With the PlayStation Vita packing quite a few new features, it’s understandable that Sony would want to produce some games capable of showing them off. Reality Fighters is one such game. Here, the star of the show is the augmented reality, which allows you to star in the game yourself. The fun doesn’t stop there either, as you can even fight in whatever landscape you have to hand. But that’s pretty much where the fun stops.
To start, you’re asked to make your own custom fighter. To do this, you have to use the PlayStation Vita’s front-panel camera and it’s a bit more cumbersome than you might expect, especially if you’re a perfectionist. Getting the picture to line-up properly with the rest of the face is a real pain and you’ll end up with weird shaded areas and popping in places. That’s all rather pedantic though, as it is pretty cool to be able to put yourself in the game.
Once you’ve done that, you’re of course able to choose your body type and teach yourself a fighting style. And from there, you’re all set to take on the world of reality fighters.
You’re able to fight on a selection on pre-generated levels, but perhaps the game’s most interesting feature is its use of augmented realities. You’re able to use a dynamic background that’s generated using the Vita’s real-panel camera, but unfortunately it adds little to the actual gameplay. Well, aside from looking pretty cool when taking pictures from certain angles.
Something neat is the fact that levels are more expansive than they first seem. This applies to both the augmented and pre-generated. Fighters can go off the edge of the screen and you have to use the gyroscopic functionality to bring them back into focus. This is fine if you’re in a suitable location, but if you’re out and about it could prove to be a little bit troublesome. You might also miss some attacks if you don’t position the console in an awkward position.
When it comes to the actual fighting mechanics, they’re basic, very basic. You’ll find pretty much every major trope in here from fighting days of olde, but aside from a few special moves, they’re all pretty much identical. The overall design just isn’t conducive to anything that’s all that fun and when you couple this together with the camera, it does become rather frustrating to play after a little while.
Perhaps the game’s only saving grace is the customisation and item collection. Beating opponents will unlock different items of their clothing, which you can then put on your own fighter. If you beat them multiple times, you’ll get multiple items. This gives the game some real merit as a portable fighter, as you can just fight quick rounds and still get something out of it.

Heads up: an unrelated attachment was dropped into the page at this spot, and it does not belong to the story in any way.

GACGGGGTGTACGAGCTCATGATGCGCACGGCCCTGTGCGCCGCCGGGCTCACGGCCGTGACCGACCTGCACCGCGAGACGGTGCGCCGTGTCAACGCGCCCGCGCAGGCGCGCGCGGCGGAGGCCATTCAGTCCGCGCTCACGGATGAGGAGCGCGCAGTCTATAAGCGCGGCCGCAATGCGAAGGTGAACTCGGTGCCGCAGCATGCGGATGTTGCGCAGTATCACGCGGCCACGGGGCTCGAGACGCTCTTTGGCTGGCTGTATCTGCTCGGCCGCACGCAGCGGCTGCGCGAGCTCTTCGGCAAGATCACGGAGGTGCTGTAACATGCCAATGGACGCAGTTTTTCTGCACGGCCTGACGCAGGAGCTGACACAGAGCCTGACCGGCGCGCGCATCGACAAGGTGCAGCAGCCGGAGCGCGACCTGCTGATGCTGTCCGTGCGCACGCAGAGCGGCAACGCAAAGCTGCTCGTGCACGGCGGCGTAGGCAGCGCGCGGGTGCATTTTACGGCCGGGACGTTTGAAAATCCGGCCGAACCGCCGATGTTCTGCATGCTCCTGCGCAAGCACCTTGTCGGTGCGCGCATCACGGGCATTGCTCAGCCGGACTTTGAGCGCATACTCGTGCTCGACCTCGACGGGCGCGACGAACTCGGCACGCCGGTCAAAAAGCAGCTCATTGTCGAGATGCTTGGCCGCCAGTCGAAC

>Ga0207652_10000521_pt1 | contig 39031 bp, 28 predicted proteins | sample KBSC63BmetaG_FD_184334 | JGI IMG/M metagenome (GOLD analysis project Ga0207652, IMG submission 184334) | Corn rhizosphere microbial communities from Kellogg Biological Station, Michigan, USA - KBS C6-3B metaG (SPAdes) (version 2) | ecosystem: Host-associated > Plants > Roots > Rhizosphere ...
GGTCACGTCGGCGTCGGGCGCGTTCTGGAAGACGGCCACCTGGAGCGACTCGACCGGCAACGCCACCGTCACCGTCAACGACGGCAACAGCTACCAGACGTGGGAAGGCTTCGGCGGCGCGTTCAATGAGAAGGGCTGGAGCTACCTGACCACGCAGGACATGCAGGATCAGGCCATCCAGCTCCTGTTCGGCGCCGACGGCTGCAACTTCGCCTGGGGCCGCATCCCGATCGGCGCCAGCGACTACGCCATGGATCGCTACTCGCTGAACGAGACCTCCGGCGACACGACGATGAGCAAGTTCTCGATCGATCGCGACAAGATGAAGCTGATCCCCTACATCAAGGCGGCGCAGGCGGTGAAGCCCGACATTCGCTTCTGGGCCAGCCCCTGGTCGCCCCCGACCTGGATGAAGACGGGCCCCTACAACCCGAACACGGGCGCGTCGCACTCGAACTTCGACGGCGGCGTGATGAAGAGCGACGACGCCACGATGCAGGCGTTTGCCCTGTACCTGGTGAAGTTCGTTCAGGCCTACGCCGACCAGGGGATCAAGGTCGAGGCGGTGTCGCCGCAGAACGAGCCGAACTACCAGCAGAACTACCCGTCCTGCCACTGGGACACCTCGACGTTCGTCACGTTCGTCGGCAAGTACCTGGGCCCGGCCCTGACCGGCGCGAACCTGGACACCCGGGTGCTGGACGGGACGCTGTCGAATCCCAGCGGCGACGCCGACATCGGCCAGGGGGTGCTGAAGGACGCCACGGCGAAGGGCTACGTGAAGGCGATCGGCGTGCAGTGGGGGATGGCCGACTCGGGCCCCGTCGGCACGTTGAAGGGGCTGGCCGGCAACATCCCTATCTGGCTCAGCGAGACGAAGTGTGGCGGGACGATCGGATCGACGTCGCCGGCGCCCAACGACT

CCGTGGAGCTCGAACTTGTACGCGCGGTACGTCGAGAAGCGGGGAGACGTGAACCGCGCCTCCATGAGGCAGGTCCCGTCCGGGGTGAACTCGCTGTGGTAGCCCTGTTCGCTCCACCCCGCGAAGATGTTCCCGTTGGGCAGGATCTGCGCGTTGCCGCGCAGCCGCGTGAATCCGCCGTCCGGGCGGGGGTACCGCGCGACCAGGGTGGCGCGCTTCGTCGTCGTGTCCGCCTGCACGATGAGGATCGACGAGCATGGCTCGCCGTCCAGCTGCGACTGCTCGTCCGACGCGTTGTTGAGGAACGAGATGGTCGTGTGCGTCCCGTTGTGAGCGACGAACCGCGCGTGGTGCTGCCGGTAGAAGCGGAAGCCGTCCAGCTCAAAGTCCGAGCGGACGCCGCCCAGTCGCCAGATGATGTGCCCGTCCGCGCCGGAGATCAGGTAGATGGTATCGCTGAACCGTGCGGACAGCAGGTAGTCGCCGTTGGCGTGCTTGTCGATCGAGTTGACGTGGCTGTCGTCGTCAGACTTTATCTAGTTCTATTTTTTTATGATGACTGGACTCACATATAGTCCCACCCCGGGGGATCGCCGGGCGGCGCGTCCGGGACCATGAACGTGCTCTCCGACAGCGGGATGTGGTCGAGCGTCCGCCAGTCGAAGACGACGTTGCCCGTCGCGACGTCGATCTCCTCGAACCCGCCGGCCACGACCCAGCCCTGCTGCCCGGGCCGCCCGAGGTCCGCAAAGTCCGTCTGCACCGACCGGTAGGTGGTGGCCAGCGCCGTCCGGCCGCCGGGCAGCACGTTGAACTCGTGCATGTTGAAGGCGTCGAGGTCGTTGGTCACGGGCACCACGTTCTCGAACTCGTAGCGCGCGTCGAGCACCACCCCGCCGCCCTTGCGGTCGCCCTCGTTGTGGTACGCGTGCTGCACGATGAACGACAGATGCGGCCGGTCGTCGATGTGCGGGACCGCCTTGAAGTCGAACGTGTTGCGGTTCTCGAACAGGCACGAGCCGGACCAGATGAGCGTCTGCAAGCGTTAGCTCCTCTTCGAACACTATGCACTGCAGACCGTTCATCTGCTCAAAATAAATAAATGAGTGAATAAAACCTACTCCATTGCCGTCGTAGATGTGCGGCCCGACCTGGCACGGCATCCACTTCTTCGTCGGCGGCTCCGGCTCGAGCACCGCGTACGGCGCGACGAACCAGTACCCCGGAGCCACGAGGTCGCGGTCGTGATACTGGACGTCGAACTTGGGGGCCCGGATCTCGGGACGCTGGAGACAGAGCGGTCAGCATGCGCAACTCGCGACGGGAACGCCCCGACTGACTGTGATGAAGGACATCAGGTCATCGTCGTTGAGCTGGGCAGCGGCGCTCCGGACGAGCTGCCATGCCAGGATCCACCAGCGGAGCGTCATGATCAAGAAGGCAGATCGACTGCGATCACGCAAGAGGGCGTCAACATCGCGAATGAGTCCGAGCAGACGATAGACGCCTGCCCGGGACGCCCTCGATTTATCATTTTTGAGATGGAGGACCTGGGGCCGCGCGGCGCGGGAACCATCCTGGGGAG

You can also unlock quite a selection of fighters as you battle though. And all the time you’re guided through the game’s story by the spitting image of Mr. Miyagi from The Karate Kid.
After each battle, you’ll receive a performance rating, which in turn will reward you with funds. You can then spend these funds on items to make your fighter stronger and you will also notice that your opponents will have pros and cons in each of their different statistical areas.
Aside from the weird warping on your character’s face, the rest of the fighters in the game are also rather bland. Considering the power the Vita is packing, it’s a bit disappointing that so little time was put into the game’s presentation – it really is rather lacking. Models are warped and their animations are poor.
Reality Fighters is a disappointing launch title for the PlayStation Vita. It displays poor gameplay mechanics and presentation levels that pale in comparison to those attained by other titles at the console’s launch. The augmented reality is a neat addition, but it only serves to make Reality Fighters seem like a tech demo, as opposed to a full-on game that warrants a purchase and any time investment.
|» You can put yourself in the game.|
|» The augmented reality is cool in the short term.|
|» Lots of customisation.|
|» Core mechanics are poor.|
|» Graphics aren't befitting of the console.|
|» Feels like nothing more than a tech demo.|